Having read the introduction to MUN Research, we are now going to dive into some specifics. The structure of MUN Research is essentially a triangle with its points being Committee Research, Country Research and Topic Research.
After locating your committee, the next step would be to get acquainted with its actual competences, working procedures and topics on the agenda. It is important to understand the spirit of your committee - since deliberations at a General Assembly committee differ significantly from those taking place in the Security Council (not only they are barren of all the drama and the veto-wielding powers).
Pay attention to the rules of procedure, official documents (statements, reports, resolutions, decisions), and the language used in sessions. Also, look for videos of actual sessions and see how diplomats interact.
There is a whole lot of research sources on the United Nations. For details, see our MUN Research Resources section.Country Research
Once you have located your committee inside the United Nations system organizational chart and understood its modus operandi, you are expected to figure out how the country you are assigned fares in that particular committee as well as its position on a specific issue. However, before doing that, you need to get familiar with some basic facts about the country you are representing.
The experience shows that MUNers’ favourite backgrounder is the World Factbook. It is a rich and regularly updated portal of country profiles (with glossary, data, flags, maps, country comparisons), and is considered to be an authority in the field. You can also look for other sources of data (e.g. national statistics offices, Atlas of World Affairs, etc.), but none is as comprehensive and offering such easy country comparison as the World Factbook.
In case you are representing an international organization, or other non-state entity (e.g. NGO), try doing the background research based on available information using the same principles.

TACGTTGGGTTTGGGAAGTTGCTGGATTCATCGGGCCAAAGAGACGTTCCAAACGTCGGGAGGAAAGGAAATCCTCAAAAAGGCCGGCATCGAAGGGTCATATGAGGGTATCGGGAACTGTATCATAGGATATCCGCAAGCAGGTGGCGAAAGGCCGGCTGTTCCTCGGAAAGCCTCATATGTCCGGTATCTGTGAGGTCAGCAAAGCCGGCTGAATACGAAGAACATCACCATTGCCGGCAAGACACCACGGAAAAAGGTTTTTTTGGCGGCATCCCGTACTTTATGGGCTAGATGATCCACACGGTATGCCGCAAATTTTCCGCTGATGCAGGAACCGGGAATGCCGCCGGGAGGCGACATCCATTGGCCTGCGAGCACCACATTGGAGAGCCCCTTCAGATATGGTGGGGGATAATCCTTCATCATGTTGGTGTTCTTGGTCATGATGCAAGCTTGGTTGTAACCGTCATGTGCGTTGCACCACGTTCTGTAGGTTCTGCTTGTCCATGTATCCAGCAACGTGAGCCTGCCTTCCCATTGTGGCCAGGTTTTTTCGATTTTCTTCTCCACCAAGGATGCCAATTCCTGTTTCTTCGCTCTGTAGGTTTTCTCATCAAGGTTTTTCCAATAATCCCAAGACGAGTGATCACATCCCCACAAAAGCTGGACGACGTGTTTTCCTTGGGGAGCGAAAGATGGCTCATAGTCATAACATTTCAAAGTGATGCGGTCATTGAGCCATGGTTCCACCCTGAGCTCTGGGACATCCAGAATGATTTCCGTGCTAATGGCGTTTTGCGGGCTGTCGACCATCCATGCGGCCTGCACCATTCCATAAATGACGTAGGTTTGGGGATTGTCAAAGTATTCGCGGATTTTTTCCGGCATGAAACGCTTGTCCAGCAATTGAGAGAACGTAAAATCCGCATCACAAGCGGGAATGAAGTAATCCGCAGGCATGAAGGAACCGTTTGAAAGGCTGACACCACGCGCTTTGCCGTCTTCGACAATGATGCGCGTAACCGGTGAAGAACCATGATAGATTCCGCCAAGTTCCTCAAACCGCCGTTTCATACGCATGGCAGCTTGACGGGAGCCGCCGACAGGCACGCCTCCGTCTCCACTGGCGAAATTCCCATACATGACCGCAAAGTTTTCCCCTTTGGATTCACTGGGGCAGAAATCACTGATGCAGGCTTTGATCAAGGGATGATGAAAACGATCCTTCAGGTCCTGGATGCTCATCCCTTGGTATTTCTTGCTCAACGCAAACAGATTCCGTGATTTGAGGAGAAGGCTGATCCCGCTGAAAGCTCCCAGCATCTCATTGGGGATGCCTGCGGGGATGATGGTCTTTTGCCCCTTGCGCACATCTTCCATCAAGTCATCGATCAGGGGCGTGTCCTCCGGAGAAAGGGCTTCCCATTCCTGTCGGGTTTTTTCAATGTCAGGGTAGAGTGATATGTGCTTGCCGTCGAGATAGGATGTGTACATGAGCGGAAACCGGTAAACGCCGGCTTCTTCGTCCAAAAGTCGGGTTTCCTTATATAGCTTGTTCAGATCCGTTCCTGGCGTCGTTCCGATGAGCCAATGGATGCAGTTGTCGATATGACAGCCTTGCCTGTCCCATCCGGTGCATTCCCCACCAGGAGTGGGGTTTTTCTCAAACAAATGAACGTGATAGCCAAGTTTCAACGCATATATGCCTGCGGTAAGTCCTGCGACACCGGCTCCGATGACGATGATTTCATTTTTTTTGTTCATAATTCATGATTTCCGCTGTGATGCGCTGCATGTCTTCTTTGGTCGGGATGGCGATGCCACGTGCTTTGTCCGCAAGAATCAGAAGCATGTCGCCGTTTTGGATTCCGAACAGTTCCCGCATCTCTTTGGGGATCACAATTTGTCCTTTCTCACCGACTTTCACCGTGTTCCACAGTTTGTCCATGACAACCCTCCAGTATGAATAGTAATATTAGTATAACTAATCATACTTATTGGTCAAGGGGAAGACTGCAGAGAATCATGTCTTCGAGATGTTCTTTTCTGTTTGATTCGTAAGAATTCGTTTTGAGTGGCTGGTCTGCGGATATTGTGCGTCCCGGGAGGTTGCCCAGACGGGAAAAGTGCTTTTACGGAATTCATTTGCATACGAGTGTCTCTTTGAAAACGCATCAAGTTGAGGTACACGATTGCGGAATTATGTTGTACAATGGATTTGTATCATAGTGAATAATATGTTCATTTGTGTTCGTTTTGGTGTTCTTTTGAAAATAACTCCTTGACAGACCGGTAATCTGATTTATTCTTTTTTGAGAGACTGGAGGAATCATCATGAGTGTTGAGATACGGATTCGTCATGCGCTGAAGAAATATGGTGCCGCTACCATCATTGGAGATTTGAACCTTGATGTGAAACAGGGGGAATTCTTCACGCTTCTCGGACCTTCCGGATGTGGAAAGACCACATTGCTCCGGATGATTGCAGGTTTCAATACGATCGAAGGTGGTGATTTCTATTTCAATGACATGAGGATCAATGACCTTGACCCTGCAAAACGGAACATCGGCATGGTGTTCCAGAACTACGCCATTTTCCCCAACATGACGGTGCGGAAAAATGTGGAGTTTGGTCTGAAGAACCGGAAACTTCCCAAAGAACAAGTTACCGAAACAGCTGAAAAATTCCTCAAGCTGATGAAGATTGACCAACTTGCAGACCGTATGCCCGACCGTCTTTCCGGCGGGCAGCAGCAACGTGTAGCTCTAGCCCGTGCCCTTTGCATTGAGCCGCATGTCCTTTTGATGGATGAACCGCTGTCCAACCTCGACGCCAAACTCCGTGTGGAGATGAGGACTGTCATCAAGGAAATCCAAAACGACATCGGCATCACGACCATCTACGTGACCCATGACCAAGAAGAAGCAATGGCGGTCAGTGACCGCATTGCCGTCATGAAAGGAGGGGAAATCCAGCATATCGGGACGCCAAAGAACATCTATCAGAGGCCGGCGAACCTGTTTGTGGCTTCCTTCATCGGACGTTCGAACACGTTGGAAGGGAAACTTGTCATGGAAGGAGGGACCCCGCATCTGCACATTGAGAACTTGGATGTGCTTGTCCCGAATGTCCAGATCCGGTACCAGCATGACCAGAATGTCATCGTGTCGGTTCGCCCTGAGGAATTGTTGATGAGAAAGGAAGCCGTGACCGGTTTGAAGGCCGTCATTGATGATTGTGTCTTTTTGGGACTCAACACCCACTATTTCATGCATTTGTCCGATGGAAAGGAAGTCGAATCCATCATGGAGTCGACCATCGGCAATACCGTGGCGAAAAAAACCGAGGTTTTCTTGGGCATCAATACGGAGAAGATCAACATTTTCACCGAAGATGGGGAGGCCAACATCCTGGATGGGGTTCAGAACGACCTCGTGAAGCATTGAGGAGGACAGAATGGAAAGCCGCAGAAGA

Below are some important building blocks of your country profile research:
A famous British geographer Sir Halford J. Mackinder in 1904 wrote about the impact of distances, terrain and climate on the conduct of international relations. Knowing your country’s geographical position, relations with neighbours and its standing in a wider region or vis-a-vis other regions can tell you much about the prospects for future policies. Also, looking at the geographical map can help you understand the motivations and drivers behind your allies’ and competitors’ policies. However, beware of geographical determinism and geopolitical thinking - a political reality is much more complex and you should count in the other building blocks in your research as well.
It goes without saying that history is an important determinant in domestic and international politics. Knowing about the past events, important leaders, policies, and alliances can help you better situate your country on a certain topic. It is basically the patterns of amity and enmity between states and within societies that affect the future decisions of states. History being rather static variable can help us gain understanding of how things developed up to present days, but beware of using historical determinism in thinking about the future.
In the words of a leading American political scientist Harold Lasswell, Politics is about “Who gets What, When, and How”. Basically, it covers almost every aspect of purposeful human behaviour. It concerns the process of determining goals, choosing means and achieving ends through various political strategies (negotiation, cooperation, conflict). Politics, too, can be defined as “the art of the possible” (Bismarck), or as “what states make of it” (Wendt).
Think about how to formulate and protect the interests of your country, but be ready to achieve those while giving way to the logic of international society. Diplomacy is an essential part of such international relations (and international society), where rules and institutions are the drivers of state behavior.
So, try to take the best out of Realism, Liberalism and Constructivism during your pre-conference research and make a win-win strategy for your delegation and the committee.